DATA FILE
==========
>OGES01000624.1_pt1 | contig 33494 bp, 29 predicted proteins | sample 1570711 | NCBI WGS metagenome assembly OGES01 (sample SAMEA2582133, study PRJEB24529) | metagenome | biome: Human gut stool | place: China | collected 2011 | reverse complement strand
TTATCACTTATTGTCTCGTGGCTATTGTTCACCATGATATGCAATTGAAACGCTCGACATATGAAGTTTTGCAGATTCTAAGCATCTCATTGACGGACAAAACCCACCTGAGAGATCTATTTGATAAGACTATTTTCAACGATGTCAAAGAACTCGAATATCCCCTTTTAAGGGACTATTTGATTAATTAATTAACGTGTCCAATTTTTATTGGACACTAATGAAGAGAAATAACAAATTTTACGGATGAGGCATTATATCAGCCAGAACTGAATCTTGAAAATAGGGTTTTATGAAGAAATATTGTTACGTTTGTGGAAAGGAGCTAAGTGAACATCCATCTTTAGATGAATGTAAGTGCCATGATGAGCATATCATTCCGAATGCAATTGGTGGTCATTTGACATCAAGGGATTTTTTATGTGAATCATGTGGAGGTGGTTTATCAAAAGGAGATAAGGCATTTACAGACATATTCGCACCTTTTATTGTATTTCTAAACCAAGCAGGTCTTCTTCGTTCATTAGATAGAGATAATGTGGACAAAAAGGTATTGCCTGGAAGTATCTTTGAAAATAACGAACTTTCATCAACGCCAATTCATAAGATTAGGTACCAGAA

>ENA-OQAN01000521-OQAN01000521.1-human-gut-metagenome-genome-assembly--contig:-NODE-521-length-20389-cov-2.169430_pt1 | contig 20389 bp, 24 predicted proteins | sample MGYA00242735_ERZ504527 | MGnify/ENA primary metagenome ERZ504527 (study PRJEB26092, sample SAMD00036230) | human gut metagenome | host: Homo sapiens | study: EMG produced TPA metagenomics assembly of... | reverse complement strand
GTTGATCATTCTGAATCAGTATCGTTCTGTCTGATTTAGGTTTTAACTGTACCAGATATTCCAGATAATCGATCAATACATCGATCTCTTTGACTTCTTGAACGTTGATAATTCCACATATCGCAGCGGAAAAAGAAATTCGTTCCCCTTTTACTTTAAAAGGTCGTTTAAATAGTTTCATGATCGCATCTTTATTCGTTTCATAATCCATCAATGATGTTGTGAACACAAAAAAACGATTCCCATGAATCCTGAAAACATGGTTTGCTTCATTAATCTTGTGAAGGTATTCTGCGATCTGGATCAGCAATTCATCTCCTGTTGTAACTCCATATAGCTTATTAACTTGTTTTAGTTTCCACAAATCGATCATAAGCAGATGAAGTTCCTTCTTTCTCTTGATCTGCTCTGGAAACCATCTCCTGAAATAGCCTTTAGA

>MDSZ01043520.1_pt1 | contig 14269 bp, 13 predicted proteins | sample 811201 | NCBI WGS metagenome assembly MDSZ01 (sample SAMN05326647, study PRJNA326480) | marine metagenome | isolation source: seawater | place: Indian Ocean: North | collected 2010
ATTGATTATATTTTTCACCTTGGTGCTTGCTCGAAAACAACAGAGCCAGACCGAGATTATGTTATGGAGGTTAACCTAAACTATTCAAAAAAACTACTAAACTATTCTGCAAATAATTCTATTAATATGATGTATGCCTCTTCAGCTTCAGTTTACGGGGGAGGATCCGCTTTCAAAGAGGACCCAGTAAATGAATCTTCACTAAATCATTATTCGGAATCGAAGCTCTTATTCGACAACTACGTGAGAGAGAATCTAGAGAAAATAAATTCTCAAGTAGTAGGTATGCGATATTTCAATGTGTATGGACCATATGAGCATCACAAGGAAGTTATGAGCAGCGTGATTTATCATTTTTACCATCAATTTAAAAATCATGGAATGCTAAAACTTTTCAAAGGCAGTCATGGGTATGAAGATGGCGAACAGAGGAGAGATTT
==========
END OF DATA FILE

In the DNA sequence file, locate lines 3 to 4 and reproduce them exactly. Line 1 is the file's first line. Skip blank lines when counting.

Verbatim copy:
>ENA-OQAN01000521-OQAN01000521.1-human-gut-metagenome-genome-assembly--contig:-NODE-521-length-20389-cov-2.169430_pt1 | contig 20389 bp, 24 predicted proteins | sample MGYA00242735_ERZ504527 | MGnify/ENA primary metagenome ERZ504527 (study PRJEB26092, sample SAMD00036230) | human gut metagenome | host: Homo sapiens | study: EMG produced TPA metagenomics assembly of... | reverse complement strand
GTTGATCATTCTGAATCAGTATCGTTCTGTCTGATTTAGGTTTTAACTGTACCAGATATTCCAGATAATCGATCAATACATCGATCTCTTTGACTTCTTGAACGTTGATAATTCCACATATCGCAGCGGAAAAAGAAATTCGTTCCCCTTTTACTTTAAAAGGTCGTTTAAATAGTTTCATGATCGCATCTTTATTCGTTTCATAATCCATCAATGATGTTGTGAACACAAAAAAACGATTCCCATGAATCCTGAAAACATGGTTTGCTTCATTAATCTTGTGAAGGTATTCTGCGATCTGGATCAGCAATTCATCTCCTGTTGTAACTCCATATAGCTTATTAACTTGTTTTAGTTTCCACAAATCGATCATAAGCAGATGAAGTTCCTTCTTTCTCTTGATCTGCTCTGGAAACCATCTCCTGAAATAGCCTTTAGA